Michael Delahoyde
Washington State University


The designation "medieval" (and spell it right! -- m e d i e v a l -- points off from now on) comes from a term rendered in the corrupt Latin spoken since the Classical period: "medii aevi," meaning "middle ages." It's the Renaissance that decides on this term. The "middle" of what? The "middle" between the Classical period and the Renaissance.

That's rather dismissive, considering that the period spans roughly the years 500 - 1500 A.D. -- what the 19th century saw as "a thousand years without a bath." The medieval period still suffers from a lousy reputation (literally and figuratively), stemming from a persistent need for subsequent eras to feel superior despite their slim justifications. To call something "medieval" these days is equate its sophistication with that of rural Arkansas. And how come, as cultural periods, "Classical" (usually) and "Renaissance" (always) get capitalized, but medieval does not?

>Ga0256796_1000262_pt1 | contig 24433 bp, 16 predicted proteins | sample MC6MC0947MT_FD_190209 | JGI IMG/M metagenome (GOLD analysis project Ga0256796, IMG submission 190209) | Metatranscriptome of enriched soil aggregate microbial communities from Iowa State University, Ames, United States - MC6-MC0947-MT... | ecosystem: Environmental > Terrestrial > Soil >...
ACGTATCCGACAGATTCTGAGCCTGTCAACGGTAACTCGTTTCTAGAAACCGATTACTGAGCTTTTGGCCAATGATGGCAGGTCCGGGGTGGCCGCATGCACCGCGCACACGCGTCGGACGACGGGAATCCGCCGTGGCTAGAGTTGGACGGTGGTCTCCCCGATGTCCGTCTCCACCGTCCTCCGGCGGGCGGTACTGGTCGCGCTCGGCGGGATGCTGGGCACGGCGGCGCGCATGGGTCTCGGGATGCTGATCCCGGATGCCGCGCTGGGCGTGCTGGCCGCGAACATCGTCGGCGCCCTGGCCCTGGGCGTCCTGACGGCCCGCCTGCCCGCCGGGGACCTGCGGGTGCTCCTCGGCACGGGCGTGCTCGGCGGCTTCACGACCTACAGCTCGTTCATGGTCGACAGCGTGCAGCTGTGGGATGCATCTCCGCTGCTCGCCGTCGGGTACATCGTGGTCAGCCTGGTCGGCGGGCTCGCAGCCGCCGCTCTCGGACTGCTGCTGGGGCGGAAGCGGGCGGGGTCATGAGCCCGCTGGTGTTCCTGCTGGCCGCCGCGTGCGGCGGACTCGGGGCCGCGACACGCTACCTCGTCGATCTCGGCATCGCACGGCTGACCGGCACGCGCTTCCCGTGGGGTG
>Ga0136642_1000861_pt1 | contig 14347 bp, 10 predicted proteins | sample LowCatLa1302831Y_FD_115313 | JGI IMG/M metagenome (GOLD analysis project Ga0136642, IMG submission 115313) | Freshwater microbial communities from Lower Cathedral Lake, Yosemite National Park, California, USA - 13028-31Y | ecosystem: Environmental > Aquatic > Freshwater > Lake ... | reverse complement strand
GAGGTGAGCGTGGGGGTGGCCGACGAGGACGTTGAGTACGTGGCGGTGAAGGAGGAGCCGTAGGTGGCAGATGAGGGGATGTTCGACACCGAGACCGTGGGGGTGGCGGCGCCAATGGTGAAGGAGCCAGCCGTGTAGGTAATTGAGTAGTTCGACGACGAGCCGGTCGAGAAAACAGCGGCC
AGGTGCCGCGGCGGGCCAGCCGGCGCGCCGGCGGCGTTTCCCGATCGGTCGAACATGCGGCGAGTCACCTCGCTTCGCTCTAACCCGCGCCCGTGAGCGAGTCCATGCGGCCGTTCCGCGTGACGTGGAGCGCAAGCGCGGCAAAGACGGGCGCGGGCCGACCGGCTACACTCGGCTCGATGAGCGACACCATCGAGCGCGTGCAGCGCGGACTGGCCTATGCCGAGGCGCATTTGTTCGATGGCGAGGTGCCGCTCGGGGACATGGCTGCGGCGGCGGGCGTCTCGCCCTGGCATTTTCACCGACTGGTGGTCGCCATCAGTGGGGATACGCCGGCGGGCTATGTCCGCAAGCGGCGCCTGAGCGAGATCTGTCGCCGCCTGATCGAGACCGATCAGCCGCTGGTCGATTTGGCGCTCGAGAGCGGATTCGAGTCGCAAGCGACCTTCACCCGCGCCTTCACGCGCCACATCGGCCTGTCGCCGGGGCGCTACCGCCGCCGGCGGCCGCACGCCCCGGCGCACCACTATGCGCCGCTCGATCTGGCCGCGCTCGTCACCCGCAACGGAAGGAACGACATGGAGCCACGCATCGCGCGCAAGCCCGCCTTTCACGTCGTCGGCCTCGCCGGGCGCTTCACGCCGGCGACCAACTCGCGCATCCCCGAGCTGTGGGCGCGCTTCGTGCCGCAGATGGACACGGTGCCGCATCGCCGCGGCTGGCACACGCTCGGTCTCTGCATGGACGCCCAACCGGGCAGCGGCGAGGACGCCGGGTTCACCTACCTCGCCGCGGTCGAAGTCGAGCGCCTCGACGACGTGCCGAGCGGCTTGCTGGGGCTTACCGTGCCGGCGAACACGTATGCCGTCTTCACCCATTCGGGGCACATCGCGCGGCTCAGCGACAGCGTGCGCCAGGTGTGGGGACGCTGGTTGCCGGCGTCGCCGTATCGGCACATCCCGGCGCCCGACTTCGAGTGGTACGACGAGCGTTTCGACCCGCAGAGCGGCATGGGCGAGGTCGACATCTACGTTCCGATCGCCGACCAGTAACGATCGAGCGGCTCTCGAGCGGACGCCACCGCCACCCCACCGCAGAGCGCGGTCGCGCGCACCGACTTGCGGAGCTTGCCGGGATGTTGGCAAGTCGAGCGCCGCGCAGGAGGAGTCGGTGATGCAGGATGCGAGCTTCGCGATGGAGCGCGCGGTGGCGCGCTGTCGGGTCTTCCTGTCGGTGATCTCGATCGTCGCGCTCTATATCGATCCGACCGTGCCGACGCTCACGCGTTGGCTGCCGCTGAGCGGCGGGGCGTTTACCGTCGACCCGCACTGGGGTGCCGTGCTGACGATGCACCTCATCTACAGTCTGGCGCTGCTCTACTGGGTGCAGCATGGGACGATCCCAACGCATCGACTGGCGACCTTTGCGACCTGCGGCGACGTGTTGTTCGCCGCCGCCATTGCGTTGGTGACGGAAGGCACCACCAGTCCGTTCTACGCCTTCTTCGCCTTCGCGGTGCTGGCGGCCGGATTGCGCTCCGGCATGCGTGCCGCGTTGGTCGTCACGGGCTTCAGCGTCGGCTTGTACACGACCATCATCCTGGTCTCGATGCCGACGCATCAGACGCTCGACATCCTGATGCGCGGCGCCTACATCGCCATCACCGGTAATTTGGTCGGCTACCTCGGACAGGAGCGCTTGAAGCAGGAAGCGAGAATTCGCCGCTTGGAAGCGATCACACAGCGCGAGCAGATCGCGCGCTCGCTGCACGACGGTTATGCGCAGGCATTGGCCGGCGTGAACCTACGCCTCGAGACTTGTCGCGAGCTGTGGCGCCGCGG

Lose your misconceptions. Witch torture was a Reformation phenomenon. The self-titled "Renaissance" did not rediscover culture and art after a millennium of barbarism.

A thousand years is a bit unwieldy, so historians have tended to fine-tune and subdivide the dating:

Internet Medieval Sourcebook -- from Fordham University.

Luminarium -- Site for English Medieval and Renaissance works.

Medieval Index